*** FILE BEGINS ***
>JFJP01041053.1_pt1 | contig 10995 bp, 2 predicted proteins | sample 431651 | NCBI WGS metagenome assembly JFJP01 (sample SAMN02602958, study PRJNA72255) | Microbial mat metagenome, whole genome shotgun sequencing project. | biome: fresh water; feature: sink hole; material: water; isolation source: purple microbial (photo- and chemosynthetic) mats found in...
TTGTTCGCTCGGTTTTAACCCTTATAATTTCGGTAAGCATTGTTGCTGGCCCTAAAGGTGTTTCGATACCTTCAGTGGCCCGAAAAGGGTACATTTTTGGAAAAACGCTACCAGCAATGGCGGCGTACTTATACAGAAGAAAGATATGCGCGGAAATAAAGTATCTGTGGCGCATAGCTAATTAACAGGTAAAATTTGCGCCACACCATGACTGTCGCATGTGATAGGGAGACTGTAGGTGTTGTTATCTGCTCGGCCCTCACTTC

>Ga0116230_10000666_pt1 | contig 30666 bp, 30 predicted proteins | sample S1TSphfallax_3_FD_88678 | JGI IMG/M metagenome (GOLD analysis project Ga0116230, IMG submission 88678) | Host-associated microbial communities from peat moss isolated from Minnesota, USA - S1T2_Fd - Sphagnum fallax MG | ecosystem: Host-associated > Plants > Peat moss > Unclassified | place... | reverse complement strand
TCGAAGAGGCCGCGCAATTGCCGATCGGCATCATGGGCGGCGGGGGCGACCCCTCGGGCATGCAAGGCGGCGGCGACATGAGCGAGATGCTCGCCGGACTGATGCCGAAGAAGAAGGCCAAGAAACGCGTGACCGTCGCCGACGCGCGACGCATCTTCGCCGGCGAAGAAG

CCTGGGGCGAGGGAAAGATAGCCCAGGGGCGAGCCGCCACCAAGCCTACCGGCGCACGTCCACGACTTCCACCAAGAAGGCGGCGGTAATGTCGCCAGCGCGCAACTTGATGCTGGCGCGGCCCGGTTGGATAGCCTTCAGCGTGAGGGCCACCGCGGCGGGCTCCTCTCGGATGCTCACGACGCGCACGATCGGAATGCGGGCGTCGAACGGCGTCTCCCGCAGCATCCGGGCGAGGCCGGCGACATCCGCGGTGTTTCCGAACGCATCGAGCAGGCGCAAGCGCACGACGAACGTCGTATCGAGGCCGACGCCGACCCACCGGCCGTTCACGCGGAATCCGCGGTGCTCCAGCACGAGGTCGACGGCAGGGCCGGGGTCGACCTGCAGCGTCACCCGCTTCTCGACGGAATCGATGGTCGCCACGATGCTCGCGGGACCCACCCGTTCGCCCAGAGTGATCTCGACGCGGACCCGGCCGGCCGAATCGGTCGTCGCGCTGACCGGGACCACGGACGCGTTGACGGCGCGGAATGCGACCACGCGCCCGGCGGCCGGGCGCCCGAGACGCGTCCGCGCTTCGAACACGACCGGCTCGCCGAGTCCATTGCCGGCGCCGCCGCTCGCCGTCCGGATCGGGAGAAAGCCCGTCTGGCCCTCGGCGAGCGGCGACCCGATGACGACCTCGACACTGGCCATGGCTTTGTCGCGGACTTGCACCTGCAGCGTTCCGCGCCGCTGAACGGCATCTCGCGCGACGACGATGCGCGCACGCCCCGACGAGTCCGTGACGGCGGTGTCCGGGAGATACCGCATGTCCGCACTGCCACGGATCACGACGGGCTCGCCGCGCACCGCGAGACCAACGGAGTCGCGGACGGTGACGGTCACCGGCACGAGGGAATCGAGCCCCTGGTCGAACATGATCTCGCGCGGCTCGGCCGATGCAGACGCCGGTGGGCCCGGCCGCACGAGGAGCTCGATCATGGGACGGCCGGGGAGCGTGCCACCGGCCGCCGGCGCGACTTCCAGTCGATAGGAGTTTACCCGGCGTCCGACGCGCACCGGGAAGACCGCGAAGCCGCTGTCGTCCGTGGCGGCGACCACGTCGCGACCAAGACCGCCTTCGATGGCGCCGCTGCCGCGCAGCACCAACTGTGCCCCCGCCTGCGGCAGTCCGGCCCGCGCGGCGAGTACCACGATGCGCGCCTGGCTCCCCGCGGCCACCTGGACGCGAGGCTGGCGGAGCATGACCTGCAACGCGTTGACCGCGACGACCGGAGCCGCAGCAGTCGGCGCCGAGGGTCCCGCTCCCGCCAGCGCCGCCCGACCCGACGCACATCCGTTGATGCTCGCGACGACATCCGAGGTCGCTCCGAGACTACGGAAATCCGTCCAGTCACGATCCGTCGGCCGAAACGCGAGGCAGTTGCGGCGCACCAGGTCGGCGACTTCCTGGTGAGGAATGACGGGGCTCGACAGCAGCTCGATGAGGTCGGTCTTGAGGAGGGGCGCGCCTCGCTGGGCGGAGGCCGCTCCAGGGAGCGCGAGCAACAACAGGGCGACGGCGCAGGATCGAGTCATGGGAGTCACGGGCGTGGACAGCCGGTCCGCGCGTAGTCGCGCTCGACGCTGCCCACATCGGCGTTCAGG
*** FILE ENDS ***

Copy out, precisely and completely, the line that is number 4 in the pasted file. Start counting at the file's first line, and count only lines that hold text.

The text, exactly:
TCGAAGAGGCCGCGCAATTGCCGATCGGCATCATGGGCGGCGGGGGCGACCCCTCGGGCATGCAAGGCGGCGGCGACATGAGCGAGATGCTCGCCGGACTGATGCCGAAGAAGAAGGCCAAGAAACGCGTGACCGTCGCCGACGCGCGACGCATCTTCGCCGGCGAAGAAG